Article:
Four Reasons To Consider Adopting An Older Dog

Adopt an older dog

People say that dogs are a man’s best friend, but there are still millions of dogs in shelters across the country that need a good home.  November is Adopt A Senior Pet Month, and if you’re looking for a pet this is the month to adopt.  A lot of shelters celebrate the month by offering discounts on adoption fees for older animals, and pet supply vendors give out special discounts on their most popular products.  Older dogs can make good pets, but many people have reservations about adopting older animals.  Older dogs can be just as fun and active as other dogs, and there are plenty of reasons why you may want to consider adopting a dog with a little more life experience.

Older Dogs are Calmer

Older dogs have a well established temperament, and they’re very used to every day routines and sounds.  Excitable puppies can feel the need to bark at every person who walks past your house, but older dogs may not even give passing people a second thought.  Younger dogs are bursting with energy and need a little more attention to ensure that they stay out of trouble, but your older dog will be happy with a few games of fetch and a nice walk around the park.

Older Dogs are Usually Trained

Many older dogs that end up in shelters had owners and homes, and dogs don’t forget what they’ve been taught once they enter a new home.  An older dog is far more likely to be house trained, so you won’t have to worry about teaching your new pet that outside is the only acceptable place to use the bathroom.  Older dogs may already know how to sit, stay, beg, fetch, and follow a variety of other commands.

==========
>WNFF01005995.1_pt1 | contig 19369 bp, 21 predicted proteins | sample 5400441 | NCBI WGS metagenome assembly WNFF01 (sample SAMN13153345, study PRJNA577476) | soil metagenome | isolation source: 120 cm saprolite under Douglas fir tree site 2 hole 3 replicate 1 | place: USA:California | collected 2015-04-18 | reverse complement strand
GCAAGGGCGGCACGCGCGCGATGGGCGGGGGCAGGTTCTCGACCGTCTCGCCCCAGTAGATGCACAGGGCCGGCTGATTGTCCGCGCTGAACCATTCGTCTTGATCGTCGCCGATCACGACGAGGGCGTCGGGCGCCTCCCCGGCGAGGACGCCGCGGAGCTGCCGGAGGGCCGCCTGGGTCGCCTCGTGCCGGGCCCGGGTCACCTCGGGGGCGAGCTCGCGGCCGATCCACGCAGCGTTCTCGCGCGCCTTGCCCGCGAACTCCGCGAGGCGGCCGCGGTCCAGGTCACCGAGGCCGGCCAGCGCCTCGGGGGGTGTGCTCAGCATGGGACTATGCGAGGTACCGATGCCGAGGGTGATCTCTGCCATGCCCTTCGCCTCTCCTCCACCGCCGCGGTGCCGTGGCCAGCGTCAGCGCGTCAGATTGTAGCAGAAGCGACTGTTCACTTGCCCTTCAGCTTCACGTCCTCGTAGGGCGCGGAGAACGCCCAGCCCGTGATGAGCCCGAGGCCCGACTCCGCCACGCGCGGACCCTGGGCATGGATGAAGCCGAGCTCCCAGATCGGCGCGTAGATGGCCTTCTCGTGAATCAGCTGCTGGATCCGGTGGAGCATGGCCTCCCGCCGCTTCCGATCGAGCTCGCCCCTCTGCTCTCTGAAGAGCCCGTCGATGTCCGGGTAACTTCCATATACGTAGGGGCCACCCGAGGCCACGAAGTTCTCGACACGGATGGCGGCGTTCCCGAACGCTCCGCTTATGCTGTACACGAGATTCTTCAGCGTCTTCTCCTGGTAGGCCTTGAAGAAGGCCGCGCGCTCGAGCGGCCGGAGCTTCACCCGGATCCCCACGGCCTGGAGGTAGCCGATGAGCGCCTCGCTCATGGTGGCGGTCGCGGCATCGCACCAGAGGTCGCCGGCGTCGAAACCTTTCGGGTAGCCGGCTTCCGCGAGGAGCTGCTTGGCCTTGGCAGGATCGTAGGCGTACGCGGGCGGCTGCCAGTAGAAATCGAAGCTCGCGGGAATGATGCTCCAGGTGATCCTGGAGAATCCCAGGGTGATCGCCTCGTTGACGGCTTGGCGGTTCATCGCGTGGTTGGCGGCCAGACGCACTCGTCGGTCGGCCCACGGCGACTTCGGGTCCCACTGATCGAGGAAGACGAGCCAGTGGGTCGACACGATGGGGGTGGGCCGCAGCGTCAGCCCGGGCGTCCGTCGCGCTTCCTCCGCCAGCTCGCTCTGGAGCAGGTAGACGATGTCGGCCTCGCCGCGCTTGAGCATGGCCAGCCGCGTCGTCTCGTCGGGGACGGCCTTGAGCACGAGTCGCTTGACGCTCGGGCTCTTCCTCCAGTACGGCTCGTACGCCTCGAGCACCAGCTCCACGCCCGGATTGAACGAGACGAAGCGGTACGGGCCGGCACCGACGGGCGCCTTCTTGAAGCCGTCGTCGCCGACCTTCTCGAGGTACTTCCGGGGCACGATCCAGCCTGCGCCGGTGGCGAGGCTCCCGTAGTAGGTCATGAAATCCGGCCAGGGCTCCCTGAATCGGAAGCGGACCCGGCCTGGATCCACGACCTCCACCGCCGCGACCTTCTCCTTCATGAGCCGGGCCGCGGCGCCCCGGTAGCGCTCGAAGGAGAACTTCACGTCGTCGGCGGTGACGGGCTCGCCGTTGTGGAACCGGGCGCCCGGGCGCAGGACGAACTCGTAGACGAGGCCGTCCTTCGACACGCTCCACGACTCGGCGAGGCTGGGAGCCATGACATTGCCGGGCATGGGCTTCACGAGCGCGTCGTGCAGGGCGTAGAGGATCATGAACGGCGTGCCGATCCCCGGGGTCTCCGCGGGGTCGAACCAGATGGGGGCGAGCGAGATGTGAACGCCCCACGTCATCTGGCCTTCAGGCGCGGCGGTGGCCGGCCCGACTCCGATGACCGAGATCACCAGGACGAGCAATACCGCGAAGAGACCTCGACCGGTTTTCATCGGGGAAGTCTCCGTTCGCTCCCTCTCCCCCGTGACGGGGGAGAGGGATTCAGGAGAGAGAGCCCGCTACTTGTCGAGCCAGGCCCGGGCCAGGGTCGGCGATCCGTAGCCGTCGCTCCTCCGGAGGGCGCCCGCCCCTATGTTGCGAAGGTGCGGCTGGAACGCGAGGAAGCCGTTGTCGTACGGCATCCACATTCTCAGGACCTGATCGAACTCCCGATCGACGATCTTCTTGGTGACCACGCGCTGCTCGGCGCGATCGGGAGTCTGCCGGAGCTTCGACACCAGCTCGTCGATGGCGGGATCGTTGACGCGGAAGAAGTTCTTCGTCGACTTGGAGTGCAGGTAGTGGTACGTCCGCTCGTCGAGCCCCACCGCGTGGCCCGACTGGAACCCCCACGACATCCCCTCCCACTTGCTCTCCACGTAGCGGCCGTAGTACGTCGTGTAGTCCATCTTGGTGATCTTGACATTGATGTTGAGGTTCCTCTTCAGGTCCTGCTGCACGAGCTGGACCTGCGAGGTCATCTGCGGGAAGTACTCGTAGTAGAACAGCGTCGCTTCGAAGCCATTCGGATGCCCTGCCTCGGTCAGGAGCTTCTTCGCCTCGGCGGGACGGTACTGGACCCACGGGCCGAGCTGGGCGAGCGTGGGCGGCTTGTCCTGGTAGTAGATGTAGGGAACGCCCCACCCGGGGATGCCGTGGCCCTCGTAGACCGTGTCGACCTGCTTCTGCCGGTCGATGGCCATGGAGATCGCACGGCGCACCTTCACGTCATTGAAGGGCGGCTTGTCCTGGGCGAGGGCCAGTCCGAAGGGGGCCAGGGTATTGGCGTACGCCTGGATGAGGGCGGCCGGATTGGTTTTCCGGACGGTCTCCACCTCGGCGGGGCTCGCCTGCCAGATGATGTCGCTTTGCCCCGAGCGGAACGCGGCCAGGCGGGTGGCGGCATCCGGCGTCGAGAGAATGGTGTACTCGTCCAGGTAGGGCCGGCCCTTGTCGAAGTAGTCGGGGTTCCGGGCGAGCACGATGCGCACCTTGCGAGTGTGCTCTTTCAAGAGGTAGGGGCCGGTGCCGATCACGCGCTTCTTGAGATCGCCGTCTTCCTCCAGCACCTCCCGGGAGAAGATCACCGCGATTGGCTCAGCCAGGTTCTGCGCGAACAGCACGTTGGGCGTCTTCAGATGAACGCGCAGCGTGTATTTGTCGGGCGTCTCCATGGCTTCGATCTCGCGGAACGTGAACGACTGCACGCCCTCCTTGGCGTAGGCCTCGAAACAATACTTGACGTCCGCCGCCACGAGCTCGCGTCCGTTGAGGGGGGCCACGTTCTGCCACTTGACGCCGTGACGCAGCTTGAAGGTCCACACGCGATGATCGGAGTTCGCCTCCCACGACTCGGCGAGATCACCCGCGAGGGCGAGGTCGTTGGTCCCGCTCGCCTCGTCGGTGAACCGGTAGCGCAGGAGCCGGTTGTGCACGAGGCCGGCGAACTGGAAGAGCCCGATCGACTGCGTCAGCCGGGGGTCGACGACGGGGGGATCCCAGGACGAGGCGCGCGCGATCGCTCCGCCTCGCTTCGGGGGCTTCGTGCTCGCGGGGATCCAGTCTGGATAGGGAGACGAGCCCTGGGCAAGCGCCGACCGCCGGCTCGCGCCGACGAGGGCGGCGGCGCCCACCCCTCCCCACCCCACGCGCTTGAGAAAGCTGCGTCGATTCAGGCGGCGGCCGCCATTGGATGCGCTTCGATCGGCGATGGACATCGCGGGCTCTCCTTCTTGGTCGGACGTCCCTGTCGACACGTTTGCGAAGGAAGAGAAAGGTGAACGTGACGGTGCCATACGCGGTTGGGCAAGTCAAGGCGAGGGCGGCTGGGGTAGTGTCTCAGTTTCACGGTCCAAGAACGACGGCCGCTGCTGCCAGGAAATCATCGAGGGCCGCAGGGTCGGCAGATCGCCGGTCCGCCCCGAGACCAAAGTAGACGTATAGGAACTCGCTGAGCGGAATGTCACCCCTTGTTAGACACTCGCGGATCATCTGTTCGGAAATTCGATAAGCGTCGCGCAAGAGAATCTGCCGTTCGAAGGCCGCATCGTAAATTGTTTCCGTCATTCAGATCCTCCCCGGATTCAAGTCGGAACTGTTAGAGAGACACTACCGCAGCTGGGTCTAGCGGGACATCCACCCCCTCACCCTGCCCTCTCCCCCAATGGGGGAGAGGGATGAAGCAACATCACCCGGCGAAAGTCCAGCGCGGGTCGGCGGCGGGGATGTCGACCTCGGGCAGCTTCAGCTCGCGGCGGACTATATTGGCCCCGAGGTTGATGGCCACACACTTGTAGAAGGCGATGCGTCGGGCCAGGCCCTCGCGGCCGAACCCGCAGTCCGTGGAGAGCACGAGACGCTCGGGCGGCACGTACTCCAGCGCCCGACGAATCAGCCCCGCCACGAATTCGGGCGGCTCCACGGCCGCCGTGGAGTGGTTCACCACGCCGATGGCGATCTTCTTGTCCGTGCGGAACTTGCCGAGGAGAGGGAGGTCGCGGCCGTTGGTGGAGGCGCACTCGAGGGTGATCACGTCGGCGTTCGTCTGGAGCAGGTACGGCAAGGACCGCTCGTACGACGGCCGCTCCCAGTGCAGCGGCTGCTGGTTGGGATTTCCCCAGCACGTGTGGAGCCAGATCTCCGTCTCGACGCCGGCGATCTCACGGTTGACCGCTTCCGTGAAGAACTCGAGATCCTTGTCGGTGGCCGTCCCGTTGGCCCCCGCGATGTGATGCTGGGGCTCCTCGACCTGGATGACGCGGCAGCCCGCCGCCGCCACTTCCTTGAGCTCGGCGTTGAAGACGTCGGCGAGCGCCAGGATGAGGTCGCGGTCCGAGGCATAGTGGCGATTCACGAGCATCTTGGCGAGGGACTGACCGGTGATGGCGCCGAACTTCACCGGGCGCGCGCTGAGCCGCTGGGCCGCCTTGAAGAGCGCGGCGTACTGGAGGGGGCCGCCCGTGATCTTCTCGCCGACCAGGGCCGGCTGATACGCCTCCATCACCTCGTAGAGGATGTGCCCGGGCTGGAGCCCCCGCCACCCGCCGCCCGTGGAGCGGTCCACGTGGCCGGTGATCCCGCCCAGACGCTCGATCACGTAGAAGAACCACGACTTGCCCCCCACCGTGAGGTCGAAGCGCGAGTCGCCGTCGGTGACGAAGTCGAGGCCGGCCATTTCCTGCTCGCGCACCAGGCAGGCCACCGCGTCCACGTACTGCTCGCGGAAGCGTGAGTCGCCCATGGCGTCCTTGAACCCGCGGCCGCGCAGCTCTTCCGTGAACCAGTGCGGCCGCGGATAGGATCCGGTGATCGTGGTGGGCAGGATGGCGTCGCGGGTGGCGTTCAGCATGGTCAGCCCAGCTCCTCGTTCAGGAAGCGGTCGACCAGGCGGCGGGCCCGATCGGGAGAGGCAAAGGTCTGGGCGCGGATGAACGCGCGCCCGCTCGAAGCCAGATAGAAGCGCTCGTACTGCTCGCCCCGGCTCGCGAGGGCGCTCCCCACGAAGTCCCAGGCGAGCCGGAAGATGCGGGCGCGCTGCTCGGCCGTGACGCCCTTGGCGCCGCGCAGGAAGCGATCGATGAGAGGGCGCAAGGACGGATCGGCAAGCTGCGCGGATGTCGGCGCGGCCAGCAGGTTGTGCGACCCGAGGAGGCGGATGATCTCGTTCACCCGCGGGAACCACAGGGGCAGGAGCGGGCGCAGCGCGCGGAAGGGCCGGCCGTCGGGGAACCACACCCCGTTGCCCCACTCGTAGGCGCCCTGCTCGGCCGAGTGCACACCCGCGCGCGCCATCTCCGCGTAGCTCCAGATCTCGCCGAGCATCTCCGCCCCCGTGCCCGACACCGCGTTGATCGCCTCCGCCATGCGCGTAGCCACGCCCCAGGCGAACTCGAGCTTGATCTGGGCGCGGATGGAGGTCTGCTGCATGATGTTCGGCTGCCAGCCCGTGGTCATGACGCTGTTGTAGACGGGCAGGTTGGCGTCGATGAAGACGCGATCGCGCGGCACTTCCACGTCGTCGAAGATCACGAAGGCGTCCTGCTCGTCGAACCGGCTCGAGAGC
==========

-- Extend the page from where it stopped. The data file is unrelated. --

Older Dogs Make Excellent Family Dogs

When some parents think about getting a family dog they envision finding a playful puppy for the house.  Puppies can be very cute, but they also require a lot of attention and training.  Sometimes puppies don’t make the best pets for busy families with young children.  When you’re busy caring for your kids and getting to work, you’re going to need someone to train the dog.  Older dogs are usually very good around other people and children, and are already socialized enough to be able to handle the excitement of a busy family home.

You Could Save a Life

Blue pitbull puppies and 12 week old golden retrievers have no problem getting adopted at shelters, but older animals of the same breed aren’t as popular.  Shelters can become very crowded, and animals that have been there for a long time may have to be put down so that there can be more room for incoming animals.  Dogs over the age of five seem to have a much lesser chance of getting adopted, and they’re far more likely to be euthanized.  If you adopt a senior dog, you’ll be giving them a second great home with love and saving their lives.

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